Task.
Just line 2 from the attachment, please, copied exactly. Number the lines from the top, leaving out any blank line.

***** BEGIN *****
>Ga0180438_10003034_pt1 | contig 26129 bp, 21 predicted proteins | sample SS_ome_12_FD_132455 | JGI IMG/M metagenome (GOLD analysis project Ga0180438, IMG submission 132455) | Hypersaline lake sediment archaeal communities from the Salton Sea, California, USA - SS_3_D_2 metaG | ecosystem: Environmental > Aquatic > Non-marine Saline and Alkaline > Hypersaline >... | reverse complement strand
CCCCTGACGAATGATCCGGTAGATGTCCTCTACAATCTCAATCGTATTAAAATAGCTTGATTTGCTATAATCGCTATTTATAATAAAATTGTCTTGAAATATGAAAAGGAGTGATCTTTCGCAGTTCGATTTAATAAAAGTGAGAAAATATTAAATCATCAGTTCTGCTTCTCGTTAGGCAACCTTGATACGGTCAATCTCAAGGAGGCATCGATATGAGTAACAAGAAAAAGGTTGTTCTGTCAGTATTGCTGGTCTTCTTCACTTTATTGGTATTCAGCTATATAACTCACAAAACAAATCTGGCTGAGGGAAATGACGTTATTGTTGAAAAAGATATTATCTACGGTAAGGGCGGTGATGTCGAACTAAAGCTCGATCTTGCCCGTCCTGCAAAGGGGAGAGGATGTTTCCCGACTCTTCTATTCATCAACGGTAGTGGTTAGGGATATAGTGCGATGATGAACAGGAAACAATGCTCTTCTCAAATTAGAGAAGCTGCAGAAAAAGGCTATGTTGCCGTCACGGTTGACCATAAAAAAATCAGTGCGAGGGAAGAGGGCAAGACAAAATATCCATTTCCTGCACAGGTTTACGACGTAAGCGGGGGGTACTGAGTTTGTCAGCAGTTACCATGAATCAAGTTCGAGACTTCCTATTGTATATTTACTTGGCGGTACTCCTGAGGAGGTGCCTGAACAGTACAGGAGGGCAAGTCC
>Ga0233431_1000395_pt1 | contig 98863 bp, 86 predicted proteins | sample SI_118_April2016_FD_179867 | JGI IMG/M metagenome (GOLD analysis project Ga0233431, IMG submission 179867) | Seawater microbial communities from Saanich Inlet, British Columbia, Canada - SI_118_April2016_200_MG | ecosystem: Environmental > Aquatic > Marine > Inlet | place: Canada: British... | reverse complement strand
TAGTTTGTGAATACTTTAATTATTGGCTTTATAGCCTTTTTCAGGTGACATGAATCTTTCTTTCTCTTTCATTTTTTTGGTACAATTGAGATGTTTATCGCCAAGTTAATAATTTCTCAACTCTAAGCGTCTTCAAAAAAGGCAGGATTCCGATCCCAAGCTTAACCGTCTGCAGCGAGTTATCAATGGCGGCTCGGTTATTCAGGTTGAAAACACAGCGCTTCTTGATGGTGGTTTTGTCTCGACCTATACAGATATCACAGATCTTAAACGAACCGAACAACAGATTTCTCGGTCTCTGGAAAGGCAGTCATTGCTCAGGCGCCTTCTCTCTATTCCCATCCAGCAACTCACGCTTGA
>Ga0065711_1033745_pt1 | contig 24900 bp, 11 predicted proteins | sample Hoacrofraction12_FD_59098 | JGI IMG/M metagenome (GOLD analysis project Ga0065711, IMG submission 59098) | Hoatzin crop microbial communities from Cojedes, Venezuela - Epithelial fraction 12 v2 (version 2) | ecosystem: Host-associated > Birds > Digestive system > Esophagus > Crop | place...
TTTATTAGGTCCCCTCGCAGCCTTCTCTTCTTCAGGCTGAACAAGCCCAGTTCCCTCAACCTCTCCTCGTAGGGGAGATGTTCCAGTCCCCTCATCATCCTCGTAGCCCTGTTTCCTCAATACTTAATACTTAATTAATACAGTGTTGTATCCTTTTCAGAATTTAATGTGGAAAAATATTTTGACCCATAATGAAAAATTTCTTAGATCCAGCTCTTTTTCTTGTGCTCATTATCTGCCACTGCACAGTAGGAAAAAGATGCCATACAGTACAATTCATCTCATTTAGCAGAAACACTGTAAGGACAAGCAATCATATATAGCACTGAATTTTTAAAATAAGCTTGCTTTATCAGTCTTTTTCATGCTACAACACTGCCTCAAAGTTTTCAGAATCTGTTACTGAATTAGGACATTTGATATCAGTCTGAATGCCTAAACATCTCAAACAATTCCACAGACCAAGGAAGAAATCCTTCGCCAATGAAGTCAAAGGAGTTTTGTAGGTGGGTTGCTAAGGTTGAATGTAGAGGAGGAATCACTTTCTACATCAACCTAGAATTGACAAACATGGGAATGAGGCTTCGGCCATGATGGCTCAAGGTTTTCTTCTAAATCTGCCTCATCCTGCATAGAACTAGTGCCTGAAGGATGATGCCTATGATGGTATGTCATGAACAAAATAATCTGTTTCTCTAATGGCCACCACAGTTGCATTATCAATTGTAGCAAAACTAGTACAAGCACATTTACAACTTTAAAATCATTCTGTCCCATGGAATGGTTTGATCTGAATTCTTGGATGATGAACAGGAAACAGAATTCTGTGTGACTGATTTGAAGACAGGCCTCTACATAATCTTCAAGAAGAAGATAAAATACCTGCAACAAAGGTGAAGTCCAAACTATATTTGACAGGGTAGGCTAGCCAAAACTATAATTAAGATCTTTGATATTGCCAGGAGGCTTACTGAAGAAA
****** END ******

CCCCTGACGAATGATCCGGTAGATGTCCTCTACAATCTCAATCGTATTAAAATAGCTTGATTTGCTATAATCGCTATTTATAATAAAATTGTCTTGAAATATGAAAAGGAGTGATCTTTCGCAGTTCGATTTAATAAAAGTGAGAAAATATTAAATCATCAGTTCTGCTTCTCGTTAGGCAACCTTGATACGGTCAATCTCAAGGAGGCATCGATATGAGTAACAAGAAAAAGGTTGTTCTGTCAGTATTGCTGGTCTTCTTCACTTTATTGGTATTCAGCTATATAACTCACAAAACAAATCTGGCTGAGGGAAATGACGTTATTGTTGAAAAAGATATTATCTACGGTAAGGGCGGTGATGTCGAACTAAAGCTCGATCTTGCCCGTCCTGCAAAGGGGAGAGGATGTTTCCCGACTCTTCTATTCATCAACGGTAGTGGTTAGGGATATAGTGCGATGATGAACAGGAAACAATGCTCTTCTCAAATTAGAGAAGCTGCAGAAAAAGGCTATGTTGCCGTCACGGTTGACCATAAAAAAATCAGTGCGAGGGAAGAGGGCAAGACAAAATATCCATTTCCTGCACAGGTTTACGACGTAAGCGGGGGGTACTGAGTTTGTCAGCAGTTACCATGAATCAAGTTCGAGACTTCCTATTGTATATTTACTTGGCGGTACTCCTGAGGAGGTGCCTGAACAGTACAGGAGGGCAAGTCC